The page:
France and Canada get the highest revenues from carbon taxes

English Section / 23 aprilie

France and Canada get the highest revenues from carbon taxes

Versiunea în limba română

France and Canada are the countries that obtain the highest revenues in the world from taxes on CO2 emissions, according to World Bank figures, cited by

Carbon taxes are designed to discourage CO2 emissions by increasing the cost of carbon-intensive activities and by stimulating the adoption of cleaner energy alternatives.

According to data for 2022, published by the World Bank in April 2023, the top 15 countries that generated the highest revenues from carbon taxes together obtained approximately 30 billion dollars. Of this amount, France obtained 8.9 billion dollars, and Canada - 7.8 billion dollars, so that the two countries generated more than half of the total. Both countries have implemented comprehensive carbon tax systems, covering a wide range of sectors, including transport and industry, and set relatively high carbon tax rates.

In Canada, total carbon tax revenues include both national and provincial taxes.

In the third place in the profile ranking, according to the quoted source, is Sweden, with 2.3 billion dollars, on the fourth - Norway, with 2.1 billion dollars, and on the fifth - Japan, with 1.8 billions of dollars. Followed by Finland ($1.7 billion), Switzerland ($1.6 billion), Great Britain ($0.9 billion), Ireland ($0.7 billion), Portugal and Denmark (each with 0, 5 billion), Argentina ($0.3 billion), Mexico ($0.2 billion), South Africa and Singapore ($0.1 billion each).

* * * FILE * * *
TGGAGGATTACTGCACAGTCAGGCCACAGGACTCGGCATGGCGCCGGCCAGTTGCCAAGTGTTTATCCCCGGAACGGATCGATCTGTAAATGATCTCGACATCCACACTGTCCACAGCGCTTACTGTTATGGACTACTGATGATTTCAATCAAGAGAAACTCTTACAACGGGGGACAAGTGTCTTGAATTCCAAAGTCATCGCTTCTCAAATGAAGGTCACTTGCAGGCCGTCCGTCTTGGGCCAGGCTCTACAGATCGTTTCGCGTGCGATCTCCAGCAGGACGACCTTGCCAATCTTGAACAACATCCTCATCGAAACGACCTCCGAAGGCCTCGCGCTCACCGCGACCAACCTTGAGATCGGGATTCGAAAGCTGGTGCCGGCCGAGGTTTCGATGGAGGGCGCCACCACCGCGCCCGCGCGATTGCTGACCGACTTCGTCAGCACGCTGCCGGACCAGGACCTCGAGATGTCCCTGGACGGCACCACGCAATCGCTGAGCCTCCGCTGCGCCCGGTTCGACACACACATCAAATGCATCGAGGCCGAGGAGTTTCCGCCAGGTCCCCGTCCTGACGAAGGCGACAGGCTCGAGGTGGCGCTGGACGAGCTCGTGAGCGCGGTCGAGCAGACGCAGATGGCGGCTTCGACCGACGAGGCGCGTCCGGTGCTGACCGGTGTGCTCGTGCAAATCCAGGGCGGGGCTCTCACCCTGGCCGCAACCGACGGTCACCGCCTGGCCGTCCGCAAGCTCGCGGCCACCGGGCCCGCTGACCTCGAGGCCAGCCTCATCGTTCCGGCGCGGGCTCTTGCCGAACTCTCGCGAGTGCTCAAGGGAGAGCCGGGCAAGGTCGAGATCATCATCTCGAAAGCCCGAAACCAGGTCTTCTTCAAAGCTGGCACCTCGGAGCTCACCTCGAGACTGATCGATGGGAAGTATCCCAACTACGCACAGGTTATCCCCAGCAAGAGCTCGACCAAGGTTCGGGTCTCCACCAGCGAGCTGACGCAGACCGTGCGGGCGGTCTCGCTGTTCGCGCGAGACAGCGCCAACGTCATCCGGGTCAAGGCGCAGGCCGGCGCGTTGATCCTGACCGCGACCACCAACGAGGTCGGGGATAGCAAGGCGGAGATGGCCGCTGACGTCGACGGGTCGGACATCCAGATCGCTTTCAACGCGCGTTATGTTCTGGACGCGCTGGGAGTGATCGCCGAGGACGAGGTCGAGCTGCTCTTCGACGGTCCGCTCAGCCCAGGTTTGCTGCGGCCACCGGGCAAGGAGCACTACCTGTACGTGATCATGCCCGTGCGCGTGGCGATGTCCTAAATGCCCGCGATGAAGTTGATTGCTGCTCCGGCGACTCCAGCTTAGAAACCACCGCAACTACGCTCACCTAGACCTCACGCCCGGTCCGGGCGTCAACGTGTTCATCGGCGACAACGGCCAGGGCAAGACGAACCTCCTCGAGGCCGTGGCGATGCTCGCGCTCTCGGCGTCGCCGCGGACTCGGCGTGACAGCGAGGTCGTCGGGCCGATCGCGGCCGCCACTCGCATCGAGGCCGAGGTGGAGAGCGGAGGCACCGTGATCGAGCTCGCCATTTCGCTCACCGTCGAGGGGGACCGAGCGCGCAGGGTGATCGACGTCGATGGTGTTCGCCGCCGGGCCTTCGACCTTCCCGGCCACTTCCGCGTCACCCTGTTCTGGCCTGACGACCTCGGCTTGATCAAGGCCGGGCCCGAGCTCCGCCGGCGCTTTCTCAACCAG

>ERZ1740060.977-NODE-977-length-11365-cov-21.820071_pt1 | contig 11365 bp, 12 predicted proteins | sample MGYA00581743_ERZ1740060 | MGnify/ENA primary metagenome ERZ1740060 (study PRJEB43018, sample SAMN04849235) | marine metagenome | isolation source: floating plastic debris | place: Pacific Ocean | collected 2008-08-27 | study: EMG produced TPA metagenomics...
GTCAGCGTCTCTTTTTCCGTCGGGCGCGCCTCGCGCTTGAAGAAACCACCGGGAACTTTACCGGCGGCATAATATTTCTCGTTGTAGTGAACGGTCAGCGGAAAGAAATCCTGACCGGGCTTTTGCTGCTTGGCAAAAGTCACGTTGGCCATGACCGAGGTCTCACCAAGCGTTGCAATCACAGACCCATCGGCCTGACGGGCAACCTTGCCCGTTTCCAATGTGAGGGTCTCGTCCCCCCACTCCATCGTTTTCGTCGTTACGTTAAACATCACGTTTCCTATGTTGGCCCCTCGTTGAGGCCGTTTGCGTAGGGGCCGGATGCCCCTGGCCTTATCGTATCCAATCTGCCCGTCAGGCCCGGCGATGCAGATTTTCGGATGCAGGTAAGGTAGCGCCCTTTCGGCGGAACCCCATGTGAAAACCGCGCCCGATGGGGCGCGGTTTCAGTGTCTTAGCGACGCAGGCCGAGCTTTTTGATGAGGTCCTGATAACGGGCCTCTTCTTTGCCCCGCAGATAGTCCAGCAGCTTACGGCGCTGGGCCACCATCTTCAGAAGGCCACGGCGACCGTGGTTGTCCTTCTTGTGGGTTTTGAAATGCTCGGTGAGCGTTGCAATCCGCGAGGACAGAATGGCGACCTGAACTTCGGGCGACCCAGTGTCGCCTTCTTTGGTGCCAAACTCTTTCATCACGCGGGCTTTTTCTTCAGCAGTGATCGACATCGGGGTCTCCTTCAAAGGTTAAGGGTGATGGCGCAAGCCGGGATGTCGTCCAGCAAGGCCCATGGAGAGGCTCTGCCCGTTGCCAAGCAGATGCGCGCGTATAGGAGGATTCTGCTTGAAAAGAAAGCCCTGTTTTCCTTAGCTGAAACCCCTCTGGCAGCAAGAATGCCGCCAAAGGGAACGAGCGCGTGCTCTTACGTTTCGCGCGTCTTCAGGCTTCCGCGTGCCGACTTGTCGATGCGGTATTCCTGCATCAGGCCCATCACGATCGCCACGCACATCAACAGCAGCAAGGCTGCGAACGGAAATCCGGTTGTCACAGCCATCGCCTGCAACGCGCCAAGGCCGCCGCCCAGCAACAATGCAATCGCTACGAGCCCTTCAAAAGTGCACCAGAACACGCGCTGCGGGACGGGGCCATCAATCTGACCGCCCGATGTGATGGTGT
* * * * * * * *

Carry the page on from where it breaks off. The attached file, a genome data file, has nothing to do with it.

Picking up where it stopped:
A recent study showed that carbon taxation needs to be supported by other measures and innovations. According to a report by Queen's University, there is no feasible carbon pricing scenario that is high enough to limit emissions to achieve warming below 2.4°C on its own. We remind you that according to the Paris Agreement on climate change, the world's governments must aim to keep the rise in global average temperature well below 2°C above pre-industrial levels and continue efforts to limit it to 1.5°C.

The Paris Agreement entered into force on November 4, 2016, with the fulfillment of the condition that required its ratification by at least 55 countries responsible for at least 55% of greenhouse gas emissions. All EU member states have ratified the agreement.

CO2 emissions from China's energy sector are increasing

Carbon dioxide (CO2) emissions from China's energy sector rose 5.2% in 2023, meaning a record 4-6% drop is needed by 2025 to meet the government's "carbon intensity" target , claims Lauri Myllyvirta, analyst at the Center for Energy and Clean Air Research (CREA). In an analysis published on the website, it says that in China, rapid growth in electricity demand and poor rains have boosted demand for coal power in 2023, while the return from restrictive policies to zero- Covid boosted oil consumption.

According to the source, China's CO2 emissions increased by 12% between 2020 and 2023 amid a response to the Covid-19 pandemic that involved excessive energy and carbon consumption. In addition, China risks missing all other key climate targets for 2025, including commitments to strictly limit growth in coal demand and strictly control new coal-fired electricity capacity.